Stack Overflow is a community of 4.7 million programmers, just like you, helping each other.

Join them; it only takes a minute:

Sign up
Join the Stack Overflow community to:
  1. Ask programming questions
  2. Answer and help your peers
  3. Get recognized for your expertise

I want my C program to be portable even on very old Unix OS but the problem is that I'm using pthreads and dynamic allocation (malloc). All Unix I know of have a thread-safe malloc (Linux, *BSD, Irix, Solaris) however this is not guaranteed by the C standard, and I'm sure there are very old versions where this is not true.

So, is there some list of platforms that I'd need to wrap malloc() calls with a mutex lock? I plan to write a ./configure test that checks if current platform is in that list.

The other alternative would be to test malloc() for thread-safety, but I know of no deterministic way to do this. Any ideas on this one too?

share|improve this question

migrated from May 12 '13 at 18:17

This question came from our site for users of Linux, FreeBSD and other Un*x-like operating systems.

This question is relevant for programmers only and thus should be asked on stackoverflow. It will probably get migrated there. – Hauke Laging May 12 '13 at 17:21
Very old Unix won't have pthreads at all... – Mat May 12 '13 at 17:39
The C standard doesn't have threads - that's why it's not "guaranteed". Posix, which among other things defines pthreads does guarantee it. – nos May 12 '13 at 18:48
@nos: s/doesn't/didn't/; C11 has threads. – Mat May 12 '13 at 19:52
How old is 'very old' Unix? Anything from this millennium is practically certain to have thread-safety because POSIX threads were defined in the early to mid 90s. Indeed, anything that doesn't have a thread-safe malloc() probably doesn't have threads either...Are you sure you're worrying about a real problem? – Jonathan Leffler May 12 '13 at 21:51
up vote 6 down vote accepted

The only C standard that has threads (and can thus is relevant to your question) is C11, which states:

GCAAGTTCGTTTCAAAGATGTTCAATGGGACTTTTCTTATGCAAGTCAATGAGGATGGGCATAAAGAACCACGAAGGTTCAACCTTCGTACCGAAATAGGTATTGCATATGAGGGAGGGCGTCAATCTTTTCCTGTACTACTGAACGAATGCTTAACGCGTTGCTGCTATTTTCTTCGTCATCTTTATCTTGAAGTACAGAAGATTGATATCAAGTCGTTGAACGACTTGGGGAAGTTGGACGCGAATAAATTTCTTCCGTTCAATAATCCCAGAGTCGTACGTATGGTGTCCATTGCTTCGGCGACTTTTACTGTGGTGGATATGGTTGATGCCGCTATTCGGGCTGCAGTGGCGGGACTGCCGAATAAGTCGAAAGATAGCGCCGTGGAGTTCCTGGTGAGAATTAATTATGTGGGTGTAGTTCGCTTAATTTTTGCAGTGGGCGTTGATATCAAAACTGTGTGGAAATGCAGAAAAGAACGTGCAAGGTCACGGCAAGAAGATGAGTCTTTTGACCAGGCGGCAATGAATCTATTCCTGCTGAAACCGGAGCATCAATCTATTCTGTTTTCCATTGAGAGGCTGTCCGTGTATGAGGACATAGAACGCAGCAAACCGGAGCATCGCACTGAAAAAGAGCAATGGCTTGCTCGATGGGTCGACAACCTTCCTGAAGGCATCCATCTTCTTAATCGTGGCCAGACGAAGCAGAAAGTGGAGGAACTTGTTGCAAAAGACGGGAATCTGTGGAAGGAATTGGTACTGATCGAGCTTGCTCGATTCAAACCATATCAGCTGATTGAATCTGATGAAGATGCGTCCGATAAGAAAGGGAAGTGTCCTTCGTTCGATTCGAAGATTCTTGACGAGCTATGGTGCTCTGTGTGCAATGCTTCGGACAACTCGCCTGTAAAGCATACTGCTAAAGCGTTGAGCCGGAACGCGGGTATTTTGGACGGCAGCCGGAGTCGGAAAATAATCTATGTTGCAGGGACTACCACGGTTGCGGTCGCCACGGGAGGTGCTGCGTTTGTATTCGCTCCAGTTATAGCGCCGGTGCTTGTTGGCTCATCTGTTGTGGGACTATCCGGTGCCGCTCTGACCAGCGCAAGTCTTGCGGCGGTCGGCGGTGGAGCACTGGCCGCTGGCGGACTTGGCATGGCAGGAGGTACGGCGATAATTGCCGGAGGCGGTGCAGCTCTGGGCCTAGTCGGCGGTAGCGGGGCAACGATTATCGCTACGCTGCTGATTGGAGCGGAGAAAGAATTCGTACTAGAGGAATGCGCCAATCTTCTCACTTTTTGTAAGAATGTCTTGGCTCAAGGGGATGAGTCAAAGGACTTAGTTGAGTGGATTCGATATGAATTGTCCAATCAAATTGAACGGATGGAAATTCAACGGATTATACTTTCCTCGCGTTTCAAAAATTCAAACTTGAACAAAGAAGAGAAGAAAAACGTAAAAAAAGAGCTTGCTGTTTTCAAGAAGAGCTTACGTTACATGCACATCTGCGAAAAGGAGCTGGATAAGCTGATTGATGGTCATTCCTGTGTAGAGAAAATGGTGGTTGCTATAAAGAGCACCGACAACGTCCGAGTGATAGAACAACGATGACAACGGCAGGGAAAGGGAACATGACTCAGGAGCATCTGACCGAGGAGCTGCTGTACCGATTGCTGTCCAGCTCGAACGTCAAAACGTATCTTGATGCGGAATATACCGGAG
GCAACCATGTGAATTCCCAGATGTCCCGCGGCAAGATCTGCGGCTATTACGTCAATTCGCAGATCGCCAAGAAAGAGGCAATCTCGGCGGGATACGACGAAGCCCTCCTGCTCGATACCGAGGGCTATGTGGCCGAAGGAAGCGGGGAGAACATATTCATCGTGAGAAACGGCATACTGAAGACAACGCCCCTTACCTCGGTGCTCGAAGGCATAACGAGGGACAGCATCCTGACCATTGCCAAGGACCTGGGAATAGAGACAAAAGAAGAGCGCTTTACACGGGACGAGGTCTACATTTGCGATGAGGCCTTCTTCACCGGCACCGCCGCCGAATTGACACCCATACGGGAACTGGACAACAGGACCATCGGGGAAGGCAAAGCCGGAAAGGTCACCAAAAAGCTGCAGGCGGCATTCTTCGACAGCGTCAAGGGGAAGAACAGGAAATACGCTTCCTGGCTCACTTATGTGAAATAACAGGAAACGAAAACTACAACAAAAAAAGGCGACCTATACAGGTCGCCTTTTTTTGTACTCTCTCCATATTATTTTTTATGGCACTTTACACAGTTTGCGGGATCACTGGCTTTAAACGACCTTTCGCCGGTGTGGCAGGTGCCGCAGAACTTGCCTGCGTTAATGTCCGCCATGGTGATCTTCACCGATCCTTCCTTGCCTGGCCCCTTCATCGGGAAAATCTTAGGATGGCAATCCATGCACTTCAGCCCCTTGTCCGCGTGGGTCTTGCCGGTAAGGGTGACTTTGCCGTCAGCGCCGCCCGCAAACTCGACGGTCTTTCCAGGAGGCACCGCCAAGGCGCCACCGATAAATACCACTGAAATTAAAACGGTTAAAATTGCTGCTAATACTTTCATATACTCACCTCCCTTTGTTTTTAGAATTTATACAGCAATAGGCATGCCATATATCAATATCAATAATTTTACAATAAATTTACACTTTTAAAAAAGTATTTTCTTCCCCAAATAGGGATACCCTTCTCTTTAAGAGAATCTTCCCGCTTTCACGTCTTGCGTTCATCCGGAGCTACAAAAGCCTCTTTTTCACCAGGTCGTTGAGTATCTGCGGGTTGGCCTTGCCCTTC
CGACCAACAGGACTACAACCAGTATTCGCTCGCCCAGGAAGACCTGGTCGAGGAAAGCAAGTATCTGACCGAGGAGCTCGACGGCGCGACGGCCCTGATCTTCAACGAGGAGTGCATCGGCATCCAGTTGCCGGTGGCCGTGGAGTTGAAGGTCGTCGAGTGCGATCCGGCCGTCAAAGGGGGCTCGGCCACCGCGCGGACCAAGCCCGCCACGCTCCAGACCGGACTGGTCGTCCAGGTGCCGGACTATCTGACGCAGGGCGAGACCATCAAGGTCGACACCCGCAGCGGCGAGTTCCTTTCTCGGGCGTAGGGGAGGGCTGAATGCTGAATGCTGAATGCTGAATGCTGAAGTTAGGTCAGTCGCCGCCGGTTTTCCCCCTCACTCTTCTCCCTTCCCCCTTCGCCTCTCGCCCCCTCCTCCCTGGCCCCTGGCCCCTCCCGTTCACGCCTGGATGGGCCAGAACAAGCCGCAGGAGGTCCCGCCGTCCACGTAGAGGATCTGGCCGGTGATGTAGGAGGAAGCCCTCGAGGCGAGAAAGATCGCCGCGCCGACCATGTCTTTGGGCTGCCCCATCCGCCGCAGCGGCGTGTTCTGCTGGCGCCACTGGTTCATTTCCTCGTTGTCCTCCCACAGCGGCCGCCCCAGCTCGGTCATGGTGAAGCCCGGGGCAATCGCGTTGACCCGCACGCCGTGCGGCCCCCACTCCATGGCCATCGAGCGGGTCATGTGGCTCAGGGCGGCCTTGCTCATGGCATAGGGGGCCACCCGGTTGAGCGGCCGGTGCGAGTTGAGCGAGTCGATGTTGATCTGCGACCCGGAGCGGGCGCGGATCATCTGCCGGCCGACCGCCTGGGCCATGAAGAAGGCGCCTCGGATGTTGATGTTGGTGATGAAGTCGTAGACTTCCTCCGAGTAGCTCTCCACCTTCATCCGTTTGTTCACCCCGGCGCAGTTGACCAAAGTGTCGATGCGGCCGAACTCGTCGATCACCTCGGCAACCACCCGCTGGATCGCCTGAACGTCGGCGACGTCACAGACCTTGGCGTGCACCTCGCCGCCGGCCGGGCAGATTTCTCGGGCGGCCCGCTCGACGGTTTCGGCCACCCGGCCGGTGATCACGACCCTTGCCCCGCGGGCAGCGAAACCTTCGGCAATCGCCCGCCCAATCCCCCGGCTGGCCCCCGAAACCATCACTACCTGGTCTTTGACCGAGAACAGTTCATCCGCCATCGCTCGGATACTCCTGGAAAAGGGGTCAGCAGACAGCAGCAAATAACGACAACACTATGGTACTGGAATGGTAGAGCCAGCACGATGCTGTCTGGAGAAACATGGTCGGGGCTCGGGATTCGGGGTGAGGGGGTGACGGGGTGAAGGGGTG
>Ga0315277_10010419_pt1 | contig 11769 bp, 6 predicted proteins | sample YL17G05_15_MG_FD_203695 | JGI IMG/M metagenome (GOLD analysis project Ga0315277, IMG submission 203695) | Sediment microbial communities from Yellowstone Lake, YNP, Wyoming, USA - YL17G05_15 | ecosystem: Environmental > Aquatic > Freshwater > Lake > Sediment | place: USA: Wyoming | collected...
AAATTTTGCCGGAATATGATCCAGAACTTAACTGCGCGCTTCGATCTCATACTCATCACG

For purposes of determining the existence of a data race, memory allocation functions behave as though they accessed only memory locations accessible through their arguments and not other static duration storage.

Or in other words, as long as two threads don't pass the same address to realloc or free all calls to the memory functions are thread safe.

For POSIX, that is all Unix'es that you can find nowadays you have:

Each function defined in the System Interfaces volume of IEEE Std 1003.1-2001 is thread-safe unless explicitly stated otherwise.

I don't know from where you take your assertion that malloc wouldn't be thread safe for older Unixes, a system with threads that doesn't implement that thread safe is pretty much useless. What might be a problem on such an older system is performance, but it should always be functional.

share|improve this answer
Thanks! So I suppose all Unix supporting pthreads are supposed to have thread-safe malloc(). But as I'm searching the internet I've found that implementation for some versions is buggy, for example see here and here. So it's quite possible I'll write the ./configure test to avoid such crashes. – jimis May 13 '13 at 14:19
@jimis, the first link you are pointing to is not a bug that makes the program not functioning, just a memory leak :) The second one has not much information, so I can't tell. But these are bugs of systems where malloc is intended to be thread safe, not implementations of threads that don't have a thread safe malloc. All users of such systems must update, anyhow. With your own software you shouldn't chase any possible bug that might have existed in some version of some system. With such an approach, almost no progress would be possible. – Jens Gustedt May 13 '13 at 15:08

Your Answer


By posting your answer, you agree to the privacy policy and terms of service.

Not the answer you're looking for? Browse other questions tagged or ask your own question.